In addition to coordination challenges, Castrodad noted there were plenty of technical issues to address during the project as well. “All of the Center’s systems were upgraded,” says Castrodad. “Keep in mind this is a facility with roots going back to 1956 and two expansions in the 1960s and late 1980s, and you get some idea of what it took to do a complete systems overhaul.” Other technical obstacles included incomplete and inaccurate drawings of the existing facility, and the discovery of lead-based paint.
As can happen on any complex project, “unknown unknowns” would also impact project progress dramatically. First were two major hurricanes: Hurricane Matthew in 2016 followed by Hurricane Irma in 2017. Both weather events required complete demobilization of the site. Then, in early 2020, COVID-19 struck, and the U.S. Army Corps of Engineers chose to utilize the Center as a temporary acute care hospital, resulting in a significant reduction of workable area.
Addressing Impacts as a “Pure” PM
“People often look at multi-year, multi-faceted construction projects and wonder why it’s so difficult to arrive at precise schedules and estimates,” says Castrodad. “But when you are talking about work taking place over years and involving multiple interrelated systems, things will happen and not all of them are going to be good things. The key is to recognize how to best deal with a negative impact to get work back on track. Our team was committed to the success of this project, and we stood by the City throughout the project lifecycle to make sure that happened.”
According to Castrodad, Hill’s scheduling and documentation efforts helped make certain all parties understood where the work was headed and what needed to be done after each delay. This included rigorous document control procedures to ensure accountability, continuous tracking of ball-in-court action items with follow-up, monthly meetings with Clark to go over updated schedules, partnering to keep construction moving forward, and, most importantly, keeping everyone informed. “Partnering, especially with the City, was our mantra on this project,” says Castrodad. “As the impacts of the hurricanes and COVID-19 hit, we wanted the City to know that we had their backs and would keep working exclusively in the project’s best interests regardless of any issues.”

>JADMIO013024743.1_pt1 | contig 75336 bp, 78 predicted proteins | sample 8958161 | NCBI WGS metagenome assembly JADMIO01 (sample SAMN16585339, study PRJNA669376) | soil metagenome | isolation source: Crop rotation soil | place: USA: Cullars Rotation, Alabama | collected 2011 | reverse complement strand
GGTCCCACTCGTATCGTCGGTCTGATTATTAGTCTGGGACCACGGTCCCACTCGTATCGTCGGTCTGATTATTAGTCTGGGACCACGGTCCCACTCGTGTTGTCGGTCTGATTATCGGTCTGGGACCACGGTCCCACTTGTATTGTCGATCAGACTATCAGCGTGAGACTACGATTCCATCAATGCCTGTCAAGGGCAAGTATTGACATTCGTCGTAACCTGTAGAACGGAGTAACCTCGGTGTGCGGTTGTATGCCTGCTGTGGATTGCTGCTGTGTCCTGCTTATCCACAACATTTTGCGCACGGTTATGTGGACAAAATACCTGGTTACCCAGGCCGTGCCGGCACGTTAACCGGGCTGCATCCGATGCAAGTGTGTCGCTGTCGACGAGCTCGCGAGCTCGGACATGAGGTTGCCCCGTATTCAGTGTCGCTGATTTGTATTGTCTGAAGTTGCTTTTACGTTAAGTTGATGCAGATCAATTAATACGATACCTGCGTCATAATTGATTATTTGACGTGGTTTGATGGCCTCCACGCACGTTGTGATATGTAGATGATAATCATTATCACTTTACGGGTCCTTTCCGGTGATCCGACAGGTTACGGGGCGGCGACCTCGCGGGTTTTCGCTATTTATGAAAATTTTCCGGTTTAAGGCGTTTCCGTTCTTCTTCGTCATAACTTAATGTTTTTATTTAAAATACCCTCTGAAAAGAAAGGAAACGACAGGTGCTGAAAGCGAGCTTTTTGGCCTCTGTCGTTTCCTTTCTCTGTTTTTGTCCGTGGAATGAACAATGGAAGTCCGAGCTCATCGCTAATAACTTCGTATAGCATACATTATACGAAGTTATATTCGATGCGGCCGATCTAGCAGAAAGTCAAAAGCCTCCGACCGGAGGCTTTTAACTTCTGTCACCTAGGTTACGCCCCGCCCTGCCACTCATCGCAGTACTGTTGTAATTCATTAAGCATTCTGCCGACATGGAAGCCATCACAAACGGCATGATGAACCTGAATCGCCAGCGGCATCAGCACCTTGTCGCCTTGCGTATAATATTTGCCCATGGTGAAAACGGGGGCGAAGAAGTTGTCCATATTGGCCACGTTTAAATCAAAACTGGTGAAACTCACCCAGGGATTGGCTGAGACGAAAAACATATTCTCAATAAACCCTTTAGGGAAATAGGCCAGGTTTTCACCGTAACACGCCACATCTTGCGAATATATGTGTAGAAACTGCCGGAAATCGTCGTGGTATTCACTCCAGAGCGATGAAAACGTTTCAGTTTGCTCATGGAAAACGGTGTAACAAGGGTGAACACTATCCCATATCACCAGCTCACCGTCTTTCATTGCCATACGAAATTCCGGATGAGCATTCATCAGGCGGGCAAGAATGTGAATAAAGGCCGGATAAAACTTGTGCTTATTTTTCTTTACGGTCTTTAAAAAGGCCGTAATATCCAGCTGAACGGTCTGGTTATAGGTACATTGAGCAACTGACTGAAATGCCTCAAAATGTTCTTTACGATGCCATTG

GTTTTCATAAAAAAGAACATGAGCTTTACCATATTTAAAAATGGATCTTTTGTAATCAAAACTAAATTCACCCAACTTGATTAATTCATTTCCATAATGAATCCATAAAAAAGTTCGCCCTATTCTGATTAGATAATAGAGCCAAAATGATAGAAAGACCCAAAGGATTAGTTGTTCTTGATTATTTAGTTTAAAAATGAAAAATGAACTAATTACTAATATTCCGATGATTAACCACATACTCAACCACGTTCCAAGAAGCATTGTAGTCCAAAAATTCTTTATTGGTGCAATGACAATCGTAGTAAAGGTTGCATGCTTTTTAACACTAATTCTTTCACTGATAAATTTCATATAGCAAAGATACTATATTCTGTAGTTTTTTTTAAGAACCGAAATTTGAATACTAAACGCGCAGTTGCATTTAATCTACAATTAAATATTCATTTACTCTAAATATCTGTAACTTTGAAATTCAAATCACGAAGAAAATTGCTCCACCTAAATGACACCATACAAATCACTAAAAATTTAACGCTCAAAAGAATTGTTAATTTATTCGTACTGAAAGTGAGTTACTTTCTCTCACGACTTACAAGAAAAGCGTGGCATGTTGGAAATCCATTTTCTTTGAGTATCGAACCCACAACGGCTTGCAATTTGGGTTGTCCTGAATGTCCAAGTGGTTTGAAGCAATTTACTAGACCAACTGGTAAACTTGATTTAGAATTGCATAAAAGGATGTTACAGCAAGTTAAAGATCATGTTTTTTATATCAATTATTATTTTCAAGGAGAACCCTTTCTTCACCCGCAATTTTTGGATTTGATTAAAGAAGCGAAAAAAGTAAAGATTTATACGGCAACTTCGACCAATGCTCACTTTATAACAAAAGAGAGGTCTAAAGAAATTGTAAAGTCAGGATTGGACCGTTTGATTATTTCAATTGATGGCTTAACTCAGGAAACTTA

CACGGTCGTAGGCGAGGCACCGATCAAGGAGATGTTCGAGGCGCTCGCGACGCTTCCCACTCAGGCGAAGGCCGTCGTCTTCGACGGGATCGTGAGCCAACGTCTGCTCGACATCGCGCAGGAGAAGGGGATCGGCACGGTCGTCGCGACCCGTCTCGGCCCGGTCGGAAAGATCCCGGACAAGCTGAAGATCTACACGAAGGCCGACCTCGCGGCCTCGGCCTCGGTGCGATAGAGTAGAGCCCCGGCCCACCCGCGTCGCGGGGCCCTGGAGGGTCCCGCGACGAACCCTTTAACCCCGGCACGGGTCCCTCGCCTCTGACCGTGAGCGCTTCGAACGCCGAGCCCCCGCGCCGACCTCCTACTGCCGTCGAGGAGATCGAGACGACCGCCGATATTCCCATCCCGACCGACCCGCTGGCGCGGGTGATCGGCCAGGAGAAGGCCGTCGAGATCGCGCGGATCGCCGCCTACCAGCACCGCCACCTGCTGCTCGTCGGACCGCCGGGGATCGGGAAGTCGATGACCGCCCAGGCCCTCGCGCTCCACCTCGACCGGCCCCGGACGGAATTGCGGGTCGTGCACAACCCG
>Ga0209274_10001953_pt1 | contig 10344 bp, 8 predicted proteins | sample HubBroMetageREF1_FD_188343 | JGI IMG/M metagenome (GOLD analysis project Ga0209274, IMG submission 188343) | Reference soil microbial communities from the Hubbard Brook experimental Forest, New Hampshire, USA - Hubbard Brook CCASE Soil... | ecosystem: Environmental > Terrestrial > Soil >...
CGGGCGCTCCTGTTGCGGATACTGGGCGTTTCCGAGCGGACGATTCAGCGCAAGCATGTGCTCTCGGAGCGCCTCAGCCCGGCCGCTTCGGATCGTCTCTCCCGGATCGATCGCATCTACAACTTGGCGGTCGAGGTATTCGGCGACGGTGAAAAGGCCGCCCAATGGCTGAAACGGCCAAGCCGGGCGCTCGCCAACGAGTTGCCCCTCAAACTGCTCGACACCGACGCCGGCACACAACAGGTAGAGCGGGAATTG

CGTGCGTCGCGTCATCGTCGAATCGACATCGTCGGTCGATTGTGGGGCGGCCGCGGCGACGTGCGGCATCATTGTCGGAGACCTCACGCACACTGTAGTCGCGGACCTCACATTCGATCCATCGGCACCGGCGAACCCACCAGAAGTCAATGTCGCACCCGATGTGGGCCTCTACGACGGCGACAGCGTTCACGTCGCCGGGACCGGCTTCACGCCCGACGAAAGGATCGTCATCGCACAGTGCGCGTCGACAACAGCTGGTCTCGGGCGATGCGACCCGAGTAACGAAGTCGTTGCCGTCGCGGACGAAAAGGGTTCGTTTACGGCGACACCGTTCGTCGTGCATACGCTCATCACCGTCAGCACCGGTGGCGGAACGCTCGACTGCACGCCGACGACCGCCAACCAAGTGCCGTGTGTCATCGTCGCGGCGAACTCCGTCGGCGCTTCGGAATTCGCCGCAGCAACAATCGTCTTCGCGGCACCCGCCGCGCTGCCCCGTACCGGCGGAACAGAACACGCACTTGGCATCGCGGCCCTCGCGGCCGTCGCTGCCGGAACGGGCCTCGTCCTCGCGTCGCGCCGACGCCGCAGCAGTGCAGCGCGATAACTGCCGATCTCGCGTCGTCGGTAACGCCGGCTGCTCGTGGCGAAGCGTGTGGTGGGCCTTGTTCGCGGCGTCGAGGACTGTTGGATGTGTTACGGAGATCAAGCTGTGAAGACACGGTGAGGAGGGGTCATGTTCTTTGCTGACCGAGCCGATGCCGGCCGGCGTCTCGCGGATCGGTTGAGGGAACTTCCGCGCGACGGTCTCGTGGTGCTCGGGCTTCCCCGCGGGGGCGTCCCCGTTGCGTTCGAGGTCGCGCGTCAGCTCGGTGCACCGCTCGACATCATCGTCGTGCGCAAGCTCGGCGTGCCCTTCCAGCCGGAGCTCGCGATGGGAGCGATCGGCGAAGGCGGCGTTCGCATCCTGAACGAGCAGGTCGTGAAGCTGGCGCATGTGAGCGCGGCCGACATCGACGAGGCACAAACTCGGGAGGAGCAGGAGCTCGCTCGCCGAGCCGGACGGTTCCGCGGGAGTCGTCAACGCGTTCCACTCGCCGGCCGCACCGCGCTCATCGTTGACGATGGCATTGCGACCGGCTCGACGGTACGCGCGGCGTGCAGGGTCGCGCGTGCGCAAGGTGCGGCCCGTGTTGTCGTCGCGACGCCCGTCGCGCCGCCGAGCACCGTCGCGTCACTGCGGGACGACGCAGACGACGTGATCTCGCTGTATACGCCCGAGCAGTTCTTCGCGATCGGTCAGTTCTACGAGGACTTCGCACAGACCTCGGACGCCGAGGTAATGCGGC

Castrodad adds that, as Hill is a “for-fee-only” PM/CM firm, the City did not have to worry about any design or contracting conflicts from its Owner’s Representative, perceived or otherwise. “A firm that provides design, contracting, and project management can find itself in a bind sometimes on a project like this, as they might want to bring in their own architects or construction managers or they might want a favor on another project—that’s not an issue for Hill,” says Castrodad.
Given the magnitude and number of unforeseen project challenges, disputes were inevitable. While the project did involve claims, all parties were able to settle and move forward to focus on project completion.
A 21st Century Convention Center
The new MBCC has received several industry accolades and awards, including Convention South Magazine’s 2019 Top New & Renovated Meeting Site Award and World Architecture News’ 2020 Silver Award in the Façade category. In addition, the seafront-inspired design has drawn the attention of developers eager to maximize building opportunities in the surrounding area. For convention goers, the new MBCC earns high marks on review sites. “People can easily get stuck in the weeds, but the success of this project was always going to be judged in the long-term,” concludes Castrodad. “As we come out of the pandemic and travel and tourism return to Miami Beach, I think this new convention center is going to be landmark and a point of pride for the City for decades to come.”